Right now, I call Houston, Texas, home. And it’s a very good place to live and work and raise a family. It’s cosmopolitan and diverse, with top-notch schools and universities, parks, theaters, a symphony, a ballet, an opera house – and it’s very near the Johnson Space Center and Galveston Beach. The most surprising thing to people who visit Houston for the first time is that it isn’t dry, brown, and full of tumbleweeds. Houston is in the tropics – we have seven-story-tall pine trees next to magnolias and palm trees and hibiscus. It’s hot, but it’s also quite humid. You may have heard we had some flooding, a while back? I now understand what my grandmother meant when she’d say things like, “See you next year, God willin’ an’ the creek don’t rise.”

  1. Did you ever want to hide when you were a child?

From what? Seriously, my favorite game was “Hide and Seek.” I was a master at it. My favorite places were the closets under the stairs, the top of my grandparents’ “Climbing Tree” (who ever thinks to look UP during a game of “Hide and Seek”?), and the third attic in my grandparents’ house. You got to it through a walk-in closet. Along one wall of the closet, there was a bookshelf, and behind that, a hidden door. Enter the door, then turn around – to the left of that door, there was another door. Their house was just made for hiding!

  1. What are your 3 favorite places to read a book?

In a tree. On a window seat. In bed. But really, a book transports me to so many places – by the time I’m immersed in reading one, I can imagine that I am anywhere I want to be.

  1. What is your favorite ride at an amusement park? Why?

The roller-coaster! Why? Like life, it has its ups and downs. There’s the delicious anticipation – that sense of adventure mixed with excitement and dread in almost equal measure – that moment as the car crests the first incline, when you think to yourself, “Oh, dear God, what have I done?” followed by that sense of joyful flying as it races downhill and turns sideways or rises for a loop-de-loop. It’s over too fast, but you can always do it again!

  1. What ride do you avoid at all costs?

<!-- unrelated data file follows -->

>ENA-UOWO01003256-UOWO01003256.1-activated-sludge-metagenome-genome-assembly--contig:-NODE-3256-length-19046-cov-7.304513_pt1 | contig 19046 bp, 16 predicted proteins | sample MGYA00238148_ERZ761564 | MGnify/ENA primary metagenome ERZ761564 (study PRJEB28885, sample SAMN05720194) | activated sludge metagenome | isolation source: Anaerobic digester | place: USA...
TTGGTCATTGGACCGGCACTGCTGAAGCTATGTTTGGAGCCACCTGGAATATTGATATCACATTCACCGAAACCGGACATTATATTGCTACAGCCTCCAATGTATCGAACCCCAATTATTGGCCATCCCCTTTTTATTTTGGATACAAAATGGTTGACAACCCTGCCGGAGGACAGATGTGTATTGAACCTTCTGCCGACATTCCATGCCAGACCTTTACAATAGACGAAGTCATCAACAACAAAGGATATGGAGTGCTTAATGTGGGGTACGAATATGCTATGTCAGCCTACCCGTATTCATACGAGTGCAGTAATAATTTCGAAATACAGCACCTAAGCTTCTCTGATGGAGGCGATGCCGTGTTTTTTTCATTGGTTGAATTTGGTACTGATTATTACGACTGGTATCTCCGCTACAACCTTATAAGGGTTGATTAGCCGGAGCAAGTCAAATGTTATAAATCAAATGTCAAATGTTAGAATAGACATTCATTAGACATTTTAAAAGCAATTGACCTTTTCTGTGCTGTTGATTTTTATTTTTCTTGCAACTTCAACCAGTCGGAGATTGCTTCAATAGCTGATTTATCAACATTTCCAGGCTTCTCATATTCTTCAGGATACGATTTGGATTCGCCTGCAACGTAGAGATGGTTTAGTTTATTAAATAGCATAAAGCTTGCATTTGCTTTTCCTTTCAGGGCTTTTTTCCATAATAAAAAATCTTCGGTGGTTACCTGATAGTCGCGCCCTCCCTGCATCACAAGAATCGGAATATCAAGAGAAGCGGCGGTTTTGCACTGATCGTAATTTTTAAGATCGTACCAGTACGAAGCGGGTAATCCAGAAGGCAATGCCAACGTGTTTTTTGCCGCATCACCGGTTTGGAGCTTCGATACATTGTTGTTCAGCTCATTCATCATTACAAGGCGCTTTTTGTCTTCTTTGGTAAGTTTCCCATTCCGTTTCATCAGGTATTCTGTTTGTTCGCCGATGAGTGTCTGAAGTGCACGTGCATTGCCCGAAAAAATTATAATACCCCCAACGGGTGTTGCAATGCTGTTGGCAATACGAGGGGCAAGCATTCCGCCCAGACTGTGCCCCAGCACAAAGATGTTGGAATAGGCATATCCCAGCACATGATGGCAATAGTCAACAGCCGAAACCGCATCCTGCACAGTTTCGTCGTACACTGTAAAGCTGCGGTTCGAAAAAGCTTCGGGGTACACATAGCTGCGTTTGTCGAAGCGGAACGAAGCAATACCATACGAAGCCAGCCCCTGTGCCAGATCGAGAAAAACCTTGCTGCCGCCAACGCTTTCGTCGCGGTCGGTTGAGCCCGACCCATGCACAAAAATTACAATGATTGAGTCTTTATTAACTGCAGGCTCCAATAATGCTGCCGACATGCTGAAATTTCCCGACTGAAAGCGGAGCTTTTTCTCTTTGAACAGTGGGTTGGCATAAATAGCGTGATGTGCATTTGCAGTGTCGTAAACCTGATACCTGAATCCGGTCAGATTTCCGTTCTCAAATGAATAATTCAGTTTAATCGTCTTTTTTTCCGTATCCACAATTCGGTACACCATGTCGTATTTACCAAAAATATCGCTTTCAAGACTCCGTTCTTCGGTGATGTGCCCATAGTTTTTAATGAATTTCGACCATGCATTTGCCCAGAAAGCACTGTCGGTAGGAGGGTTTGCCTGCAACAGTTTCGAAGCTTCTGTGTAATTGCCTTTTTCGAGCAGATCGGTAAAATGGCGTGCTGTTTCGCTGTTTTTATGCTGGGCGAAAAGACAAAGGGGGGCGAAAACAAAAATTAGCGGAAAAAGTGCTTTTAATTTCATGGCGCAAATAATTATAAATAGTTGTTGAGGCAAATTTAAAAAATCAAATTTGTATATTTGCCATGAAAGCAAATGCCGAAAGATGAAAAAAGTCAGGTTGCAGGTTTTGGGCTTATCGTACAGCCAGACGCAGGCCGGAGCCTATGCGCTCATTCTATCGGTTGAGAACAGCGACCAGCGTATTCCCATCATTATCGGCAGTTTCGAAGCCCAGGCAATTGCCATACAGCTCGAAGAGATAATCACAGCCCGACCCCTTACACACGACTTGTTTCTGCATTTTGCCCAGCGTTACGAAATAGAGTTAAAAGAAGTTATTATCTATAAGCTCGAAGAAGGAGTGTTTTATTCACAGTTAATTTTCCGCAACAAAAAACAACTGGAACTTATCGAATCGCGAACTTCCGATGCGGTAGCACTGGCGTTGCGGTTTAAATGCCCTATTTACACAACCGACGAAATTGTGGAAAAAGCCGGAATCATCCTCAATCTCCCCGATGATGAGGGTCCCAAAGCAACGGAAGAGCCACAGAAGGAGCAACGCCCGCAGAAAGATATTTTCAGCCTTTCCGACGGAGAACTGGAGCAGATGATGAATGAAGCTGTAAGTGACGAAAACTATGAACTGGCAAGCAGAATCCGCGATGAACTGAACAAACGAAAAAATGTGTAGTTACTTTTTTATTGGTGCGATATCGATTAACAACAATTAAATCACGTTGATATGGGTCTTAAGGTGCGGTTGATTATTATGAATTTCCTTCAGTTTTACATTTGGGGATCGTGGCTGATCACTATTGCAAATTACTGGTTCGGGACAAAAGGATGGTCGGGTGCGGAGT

The Viking Ship. Nothing is more guaranteed to make me toss my cookies than The Viking Ship or its variations, especially if it’s a hot day. I used to love rides like The Octopus, but there came a point where that was more nausea- and headache-inducing than it was fun. When I was a kid, I loved all rides – the wilder, the better. I may have been the only child disappointed in Disney World, because it was more “theme” than ride. Cedar Point rules! I haven’t been there since I was a tween, but I can still remember being turned loose with the all-you-can-ride wristband, a watch, and a list of times and places to “check in” with the grown-ups. Those were the days!

  1. What’s the funniest thing that has ever happened to you?

Gosh, I don’t remember – so many funny things have happened to me, but no big one stands out!

  1. How did you do in English in high school?

Wonderfully well! English was my favorite class – an easy A.

  1. When and why did you decide to become an author?

I think it was in 5th or 6th grade. We were learning to write essays. I got mine back – I think the grade was an A, but what I remember was all the comments in red pen up the margins. Reactions to something I wrote, plus suggestions for improvement.And that started my love of the red pen. Others see it as criticism; I see it as, “Oh! Someone really read what I wrote and thought about it!” It was the start of a conversation. I wrote more essays – unassigned, and looking back, probably dreaded by the teacher. But she read them all, and she filled them all with red ink and thoughtful suggestions for improvement. Mrs. T. created a monster.

  1. What got you interested in social media?

Boredom and curiosity. Isn’t that something all writers have in common? We all write to entertain ourselves, eventually, when we run out of books we want to read. But I’ve never written “just for me.” It was that conversation – started with my English teacher, back in middle school – that had me hooked on writing. Writing is a meeting of the minds, but blogging and social media makes it a two-way street. I’m more comfortable communicating through my writing than I am in speaking – though I did enjoy speaking at the 2016 OWFI Conference! Social media gives me a chance to read what others are thinking and to have those two-way exchanges of ideas that so hooked me on writing in the first place.

  1. Do you do “work for hire?”

I don’t. I have a full-time job and too little time for my own writing, these days, as it is! But thanks!

Holly’s Top Ten Tips for Social Media

  1. Always be aware that the Internet is forever. What you say now will still be there – to haunt you or to do you proud – in twenty years. Assume that nothing you post is truly private; it could be shared by the original recipient or it could be one server admin’s “oops!” away from being public.